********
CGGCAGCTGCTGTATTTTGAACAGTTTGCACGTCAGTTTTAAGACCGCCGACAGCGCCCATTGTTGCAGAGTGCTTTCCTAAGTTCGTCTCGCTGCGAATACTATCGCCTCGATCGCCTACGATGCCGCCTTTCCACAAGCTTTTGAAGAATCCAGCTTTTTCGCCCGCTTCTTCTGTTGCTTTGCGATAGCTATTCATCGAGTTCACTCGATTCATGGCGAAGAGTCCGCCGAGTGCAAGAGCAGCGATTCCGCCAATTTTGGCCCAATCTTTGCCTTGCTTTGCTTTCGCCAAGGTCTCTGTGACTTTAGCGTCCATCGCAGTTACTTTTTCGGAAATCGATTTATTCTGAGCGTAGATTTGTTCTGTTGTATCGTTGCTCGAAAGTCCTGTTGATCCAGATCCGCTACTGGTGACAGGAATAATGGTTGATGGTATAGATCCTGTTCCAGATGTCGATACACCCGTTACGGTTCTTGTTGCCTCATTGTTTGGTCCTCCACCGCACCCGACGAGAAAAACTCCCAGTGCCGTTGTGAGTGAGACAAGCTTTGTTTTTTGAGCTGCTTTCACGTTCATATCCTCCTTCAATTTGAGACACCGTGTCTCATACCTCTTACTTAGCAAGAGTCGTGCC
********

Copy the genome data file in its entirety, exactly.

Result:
CGGCAGCTGCTGTATTTTGAACAGTTTGCACGTCAGTTTTAAGACCGCCGACAGCGCCCATTGTTGCAGAGTGCTTTCCTAAGTTCGTCTCGCTGCGAATACTATCGCCTCGATCGCCTACGATGCCGCCTTTCCACAAGCTTTTGAAGAATCCAGCTTTTTCGCCCGCTTCTTCTGTTGCTTTGCGATAGCTATTCATCGAGTTCACTCGATTCATGGCGAAGAGTCCGCCGAGTGCAAGAGCAGCGATTCCGCCAATTTTGGCCCAATCTTTGCCTTGCTTTGCTTTCGCCAAGGTCTCTGTGACTTTAGCGTCCATCGCAGTTACTTTTTCGGAAATCGATTTATTCTGAGCGTAGATTTGTTCTGTTGTATCGTTGCTCGAAAGTCCTGTTGATCCAGATCCGCTACTGGTGACAGGAATAATGGTTGATGGTATAGATCCTGTTCCAGATGTCGATACACCCGTTACGGTTCTTGTTGCCTCATTGTTTGGTCCTCCACCGCACCCGACGAGAAAAACTCCCAGTGCCGTTGTGAGTGAGACAAGCTTTGTTTTTTGAGCTGCTTTCACGTTCATATCCTCCTTCAATTTGAGACACCGTGTCTCATACCTCTTACTTAGCAAGAGTCGTGCC